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OBSERVATIONS OF ENANTIOSELECTIVITY IN THE FATE, PERSISTENCE AND EFFECTS OF MODERN PESTICIDES
Garrison, A W., W J. Jones, T. E. Wiese, J W. Washington, J. L. Jarman, AND J Avants. OBSERVATIONS OF ENANTIOSELECTIVITY IN THE FATE, PERSISTENCE AND EFFECTS OF MODERN PESTICIDES. Presented at 23rd International Symposium on Halogenated Organic Pollutants and Persistent Organic Pollutants, Boston, MA, August 24-29, 2003.
Extend existing model technologies to accommodate the full range of transport, fate and food chain contamination pathways, and their biogeographical variants, present in agricultural landscapes and watersheds. Assemble the range of datasets needed to execute risk assessments with appropriate geographic specificity in support of pesticide safety evaluations. Develop software integration technologies, user interfaces, and reporting capabilities for direct application to the EPA risk assessment paradigm in a statistical and probabilistic decision framework.
Chiral pollutants exist as 2 (or more) species, -- enantiomers -- that are non-superimposable mirror images of each other. Enantiomers have identical physical and chemical properties except when they interact with enzymes or other chiral molecules; then they usually react selectively. This enantioselectivity often results in different rates of microbial/biological transformation, differences in toxicity of the two enantiomers, and differences in activities toward target species. Up to 25% of pesticides are chiral molecules, and almost all are manufactured and applied as their racemates, mixtures of equal amounts of the enantiomers. Recently, however, the agrochemical industry and government regulators are beginning to take enantioselectivity into account. For example, the (R)-(+)-enantiomer of dichlorprop (as well as the (R)-enantiomers of all the phenoxypropionic acid herbicides) is the herbicidally active species, while the (S)-(-)-enantiomer is inactive; so, to reduce the amount of herbicide used and avoid the possibility of the unnecessary enantiomer causing some adverse impact, several European countries have decreed that only the (R)-enantiomers will be used. In addition, the two (S)-enantiomers of metolachlor, one of the most widely used herbicides in the USA, are nine times more herbicidally active than the (R)-enantiomers, so its manufacturer successfully petitioned the EPA for registration of a formulation enriched to contain 88% of the (S)-enantiomers . This allows a 35% reduction in the amount of the herbicide applied, with the same effect. It seems obvious that the enantiomers of chiral pesticides should be treated as separate compounds and that accurate environmental and human risk assessments require an understanding of the relative persistence and effects of each enantiomer. This paper emphasizes results of recent research on the fate and effects of enantiomers of specific chiral pesticides in use today; the so-called modern pesticides.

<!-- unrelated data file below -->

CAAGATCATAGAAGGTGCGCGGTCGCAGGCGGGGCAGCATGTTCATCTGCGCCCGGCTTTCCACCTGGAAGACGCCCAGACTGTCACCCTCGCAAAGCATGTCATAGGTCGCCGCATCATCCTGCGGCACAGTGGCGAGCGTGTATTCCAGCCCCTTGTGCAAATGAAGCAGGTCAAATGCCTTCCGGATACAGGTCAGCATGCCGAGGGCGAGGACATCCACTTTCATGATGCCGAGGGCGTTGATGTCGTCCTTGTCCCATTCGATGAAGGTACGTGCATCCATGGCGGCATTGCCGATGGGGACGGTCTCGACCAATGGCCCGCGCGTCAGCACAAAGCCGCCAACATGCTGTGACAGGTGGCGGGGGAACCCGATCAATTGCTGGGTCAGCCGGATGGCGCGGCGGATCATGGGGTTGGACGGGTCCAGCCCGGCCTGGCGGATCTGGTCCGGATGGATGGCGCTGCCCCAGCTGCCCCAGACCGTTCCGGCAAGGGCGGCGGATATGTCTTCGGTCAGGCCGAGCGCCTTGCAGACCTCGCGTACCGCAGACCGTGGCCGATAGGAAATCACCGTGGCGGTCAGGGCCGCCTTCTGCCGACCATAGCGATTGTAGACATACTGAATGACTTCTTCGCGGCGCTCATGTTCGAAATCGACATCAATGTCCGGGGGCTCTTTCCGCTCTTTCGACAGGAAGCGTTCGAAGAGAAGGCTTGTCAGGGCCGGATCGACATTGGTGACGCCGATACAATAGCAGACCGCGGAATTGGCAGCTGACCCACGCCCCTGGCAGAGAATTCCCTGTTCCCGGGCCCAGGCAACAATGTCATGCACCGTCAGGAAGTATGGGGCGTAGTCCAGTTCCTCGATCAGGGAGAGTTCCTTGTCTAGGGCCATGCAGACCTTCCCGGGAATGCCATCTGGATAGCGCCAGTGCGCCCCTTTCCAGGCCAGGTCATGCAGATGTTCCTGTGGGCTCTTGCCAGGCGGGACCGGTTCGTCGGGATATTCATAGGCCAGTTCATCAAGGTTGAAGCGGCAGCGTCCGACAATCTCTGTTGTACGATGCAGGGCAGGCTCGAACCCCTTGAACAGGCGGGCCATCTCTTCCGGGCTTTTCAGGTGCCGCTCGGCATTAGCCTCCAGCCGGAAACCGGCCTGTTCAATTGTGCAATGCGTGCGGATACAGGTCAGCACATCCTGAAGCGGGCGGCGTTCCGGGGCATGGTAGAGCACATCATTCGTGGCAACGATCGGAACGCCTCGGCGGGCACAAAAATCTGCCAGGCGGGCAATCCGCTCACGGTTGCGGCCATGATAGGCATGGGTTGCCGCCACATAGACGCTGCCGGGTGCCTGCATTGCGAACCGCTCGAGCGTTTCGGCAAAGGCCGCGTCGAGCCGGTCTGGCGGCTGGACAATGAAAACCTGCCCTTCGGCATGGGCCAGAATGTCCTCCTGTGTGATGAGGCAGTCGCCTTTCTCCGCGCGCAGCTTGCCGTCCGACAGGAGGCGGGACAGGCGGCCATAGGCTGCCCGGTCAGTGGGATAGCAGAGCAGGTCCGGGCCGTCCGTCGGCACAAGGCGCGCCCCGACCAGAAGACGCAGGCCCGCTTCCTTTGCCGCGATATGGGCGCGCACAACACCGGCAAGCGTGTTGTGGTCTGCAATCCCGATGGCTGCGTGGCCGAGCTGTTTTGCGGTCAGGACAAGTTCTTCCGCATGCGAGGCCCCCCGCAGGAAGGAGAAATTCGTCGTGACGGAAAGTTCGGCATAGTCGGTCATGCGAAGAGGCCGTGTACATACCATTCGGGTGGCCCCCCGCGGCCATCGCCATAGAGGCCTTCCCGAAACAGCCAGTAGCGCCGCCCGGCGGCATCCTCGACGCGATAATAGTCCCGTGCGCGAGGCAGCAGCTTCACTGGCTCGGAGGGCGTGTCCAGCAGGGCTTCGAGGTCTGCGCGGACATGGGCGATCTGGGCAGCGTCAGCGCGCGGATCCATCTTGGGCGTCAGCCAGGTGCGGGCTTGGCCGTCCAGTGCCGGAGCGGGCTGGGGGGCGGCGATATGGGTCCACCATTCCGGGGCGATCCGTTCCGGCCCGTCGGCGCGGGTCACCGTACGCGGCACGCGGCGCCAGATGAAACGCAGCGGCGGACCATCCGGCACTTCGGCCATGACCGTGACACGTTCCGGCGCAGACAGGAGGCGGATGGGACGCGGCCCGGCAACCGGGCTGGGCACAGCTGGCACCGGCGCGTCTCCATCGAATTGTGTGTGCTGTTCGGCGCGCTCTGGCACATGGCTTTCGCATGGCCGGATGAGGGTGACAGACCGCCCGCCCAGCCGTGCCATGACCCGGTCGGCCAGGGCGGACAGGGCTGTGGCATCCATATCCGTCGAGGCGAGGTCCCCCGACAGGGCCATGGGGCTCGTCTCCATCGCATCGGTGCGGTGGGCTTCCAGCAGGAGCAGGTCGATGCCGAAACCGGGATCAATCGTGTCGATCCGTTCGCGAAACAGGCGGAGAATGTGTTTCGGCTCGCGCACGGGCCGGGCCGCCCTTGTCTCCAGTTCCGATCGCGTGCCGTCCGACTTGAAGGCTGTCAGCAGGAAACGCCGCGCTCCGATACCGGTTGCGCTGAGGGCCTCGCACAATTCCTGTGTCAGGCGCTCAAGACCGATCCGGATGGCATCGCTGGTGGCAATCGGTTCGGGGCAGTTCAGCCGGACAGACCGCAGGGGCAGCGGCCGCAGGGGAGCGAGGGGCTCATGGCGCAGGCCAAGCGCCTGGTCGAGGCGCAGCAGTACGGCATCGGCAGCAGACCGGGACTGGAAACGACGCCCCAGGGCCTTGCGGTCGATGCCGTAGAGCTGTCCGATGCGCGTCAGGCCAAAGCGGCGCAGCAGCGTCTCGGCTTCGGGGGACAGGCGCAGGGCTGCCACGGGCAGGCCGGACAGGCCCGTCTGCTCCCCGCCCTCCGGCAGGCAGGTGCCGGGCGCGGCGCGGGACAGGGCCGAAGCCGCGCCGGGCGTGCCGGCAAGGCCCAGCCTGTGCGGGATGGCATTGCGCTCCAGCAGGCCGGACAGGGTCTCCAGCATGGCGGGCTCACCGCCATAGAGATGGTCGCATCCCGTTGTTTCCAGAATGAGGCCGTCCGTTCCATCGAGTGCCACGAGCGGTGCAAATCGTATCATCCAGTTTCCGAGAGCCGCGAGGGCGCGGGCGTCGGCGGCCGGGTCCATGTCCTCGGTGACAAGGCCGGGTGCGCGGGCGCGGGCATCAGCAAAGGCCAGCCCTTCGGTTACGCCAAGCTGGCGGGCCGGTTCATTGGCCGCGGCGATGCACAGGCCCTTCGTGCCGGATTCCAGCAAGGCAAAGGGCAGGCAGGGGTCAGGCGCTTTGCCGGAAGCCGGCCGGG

Record Details:Record Type: DOCUMENT (PRESENTATION/ABSTRACT)
Organization:U.S. ENVIRONMENTAL PROTECTION AGENCY
OFFICE OF RESEARCH AND DEVELOPMENT
NATIONAL EXPOSURE RESEARCH LABORATORY
ECOSYSTEMS RESEARCH DIVISION
PROCESSES & MODELING BRANCH